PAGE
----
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The challenges and opportunities of a comprehensive government communications reform. Special interview with Sean Larkins, Deputy Director of Government Communications at the British Prime Minister’s Office and Cabinet Office

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The United Kingdom is a pioneer in digital communication for public administration, for both its domestic audiences, and its external public, through digital diplomacy.

Since 2012, many significant changes have taken place, both in the structure of public administration, in terms of allocating resources for the process of communication, and in the way communication challenges are addressed, with the emergence of a strategic thinking and vision in government communication.

When referring to the efficiency of government communication, Mr Sean Larkins (@SeanLarkins1), Deputy Director of Government Communications at the Prime Minister’s Office and Cabinet Office, has led the team delivering comprehensive reforms in this field, and for creating the Government Communication Service.

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Photo: Sean Larkins

Hence, we were very happy that Mr Larkins agreed to share with us some insights into his activity and the reform of the communication process for the UK Government, in this exclusive interview.


  1. Mr Larkins, what were, in your opinion, the main changes regarding communication that the British Government underwent in the last three years?

We recognised that alongside legislation, regulation and taxation, communication is one of the four levers of government: when done well, its contribution to delivering government policies is profound.  We set out to ensure that UK government communications are:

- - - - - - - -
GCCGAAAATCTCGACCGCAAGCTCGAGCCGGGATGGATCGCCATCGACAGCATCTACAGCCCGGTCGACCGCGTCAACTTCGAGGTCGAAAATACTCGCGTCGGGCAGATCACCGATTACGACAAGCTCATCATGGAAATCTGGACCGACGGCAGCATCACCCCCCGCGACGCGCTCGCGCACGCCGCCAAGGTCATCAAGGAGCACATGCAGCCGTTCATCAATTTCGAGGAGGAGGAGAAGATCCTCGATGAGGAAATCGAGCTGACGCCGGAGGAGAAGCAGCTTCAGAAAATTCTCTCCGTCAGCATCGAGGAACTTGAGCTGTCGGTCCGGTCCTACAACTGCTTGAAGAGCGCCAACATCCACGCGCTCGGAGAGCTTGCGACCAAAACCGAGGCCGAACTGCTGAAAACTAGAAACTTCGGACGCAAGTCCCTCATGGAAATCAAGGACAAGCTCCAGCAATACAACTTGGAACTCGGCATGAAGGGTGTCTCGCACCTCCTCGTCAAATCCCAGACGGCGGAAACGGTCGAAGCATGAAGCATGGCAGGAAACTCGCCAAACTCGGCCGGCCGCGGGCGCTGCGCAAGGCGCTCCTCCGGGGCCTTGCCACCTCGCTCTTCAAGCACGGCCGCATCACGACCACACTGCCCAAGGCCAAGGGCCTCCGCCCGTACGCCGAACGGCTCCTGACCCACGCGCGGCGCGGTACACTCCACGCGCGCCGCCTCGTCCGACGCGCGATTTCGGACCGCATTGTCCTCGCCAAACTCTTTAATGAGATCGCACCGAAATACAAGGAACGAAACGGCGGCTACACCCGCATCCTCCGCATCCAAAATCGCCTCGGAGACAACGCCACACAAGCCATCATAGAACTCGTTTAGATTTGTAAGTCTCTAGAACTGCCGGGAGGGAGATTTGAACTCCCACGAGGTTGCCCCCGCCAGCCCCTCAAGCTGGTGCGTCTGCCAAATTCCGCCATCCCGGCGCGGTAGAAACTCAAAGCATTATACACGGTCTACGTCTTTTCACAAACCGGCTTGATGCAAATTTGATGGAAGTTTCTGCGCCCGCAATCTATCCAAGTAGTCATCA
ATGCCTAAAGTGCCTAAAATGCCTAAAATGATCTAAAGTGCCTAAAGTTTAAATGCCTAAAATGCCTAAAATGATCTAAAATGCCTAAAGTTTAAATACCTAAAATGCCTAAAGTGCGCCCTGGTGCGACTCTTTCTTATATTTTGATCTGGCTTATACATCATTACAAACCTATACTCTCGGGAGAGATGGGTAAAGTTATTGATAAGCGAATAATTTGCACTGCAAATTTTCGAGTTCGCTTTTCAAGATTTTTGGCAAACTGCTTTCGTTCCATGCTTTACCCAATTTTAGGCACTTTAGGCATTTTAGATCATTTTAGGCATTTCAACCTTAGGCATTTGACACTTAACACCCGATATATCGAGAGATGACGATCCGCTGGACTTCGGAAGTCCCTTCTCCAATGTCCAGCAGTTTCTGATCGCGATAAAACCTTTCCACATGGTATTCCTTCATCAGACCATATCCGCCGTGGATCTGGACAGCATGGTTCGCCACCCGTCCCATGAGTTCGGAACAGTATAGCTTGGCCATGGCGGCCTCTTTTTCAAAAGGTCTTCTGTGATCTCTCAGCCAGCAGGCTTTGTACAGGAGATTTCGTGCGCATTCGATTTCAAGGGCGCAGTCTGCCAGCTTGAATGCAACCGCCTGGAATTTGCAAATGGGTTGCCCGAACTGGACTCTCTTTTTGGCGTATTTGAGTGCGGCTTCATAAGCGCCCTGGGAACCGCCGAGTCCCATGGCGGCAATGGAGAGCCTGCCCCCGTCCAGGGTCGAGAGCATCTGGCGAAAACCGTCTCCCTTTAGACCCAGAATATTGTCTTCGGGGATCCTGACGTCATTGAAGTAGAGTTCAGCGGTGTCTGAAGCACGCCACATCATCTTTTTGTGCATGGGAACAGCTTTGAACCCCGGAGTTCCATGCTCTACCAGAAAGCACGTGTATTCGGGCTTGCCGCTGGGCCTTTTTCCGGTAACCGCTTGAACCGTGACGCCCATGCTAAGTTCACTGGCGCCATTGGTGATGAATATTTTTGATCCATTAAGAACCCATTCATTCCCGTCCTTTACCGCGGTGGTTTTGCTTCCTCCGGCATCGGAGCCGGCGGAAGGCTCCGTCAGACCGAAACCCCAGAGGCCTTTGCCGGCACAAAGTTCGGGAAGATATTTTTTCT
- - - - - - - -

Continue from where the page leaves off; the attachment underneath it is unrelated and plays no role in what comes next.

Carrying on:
• Effective.  We carried out a capability review of all government communication teams; introduced mandatory evaluation for all communications programmes; and began to work more closely with external experts such as Google;
  • Efficient.  We produced the first cross-government communications plan; a core narrative for the government; and developed four major cross-government campaigns focusing on priority policy areas such as the economy and growth; and building a fairer society.  We reduced the number of government communicators and introduced a new focus on low-cost campaigns to ensure maximum value for the taxpayer;
  • Educated.  We introduced the Government Communication Service as the professional body for everyone working in government communications.  We introduced core competencies and a major professional development programme to ensure that we had the very best skills within government.  On behalf of individual Ministries, we took responsibility for recruiting entry-level staff into the profession in order to set higher standards for new recruits.  We introduced a talent programme for senior staff and a separate talent programme for junior staff who show exceptional potential.

All this was done as part of a formal change programme, which also saw the introduction, for the first time, of a corporate centre for UK government communications – much along the lines of how a multinational corporation would organise its communications activity.  The corporate centre helps co-ordinate activity across Ministries and ensures greater sharing of insight, skills and knowledge.


  1. Was the communications reform only for the central administration or was it a top-down reform with impact for the local administrations as well?

Reform of government communications has been led from the centre but supported and delivered by all Ministries and a large number of government agencies.  We wanted to set the benchmark for world-class public communications so also began to work much more closely with local authorities/municipalities, with the health service and with the emergency services so we could learn from and share best practice with each other.  We also looked to the private sector to see what we could learn from organisations like Google, agencies groups like WPP and private sector organisations from a range of sectors including financial services, transport and hospitality.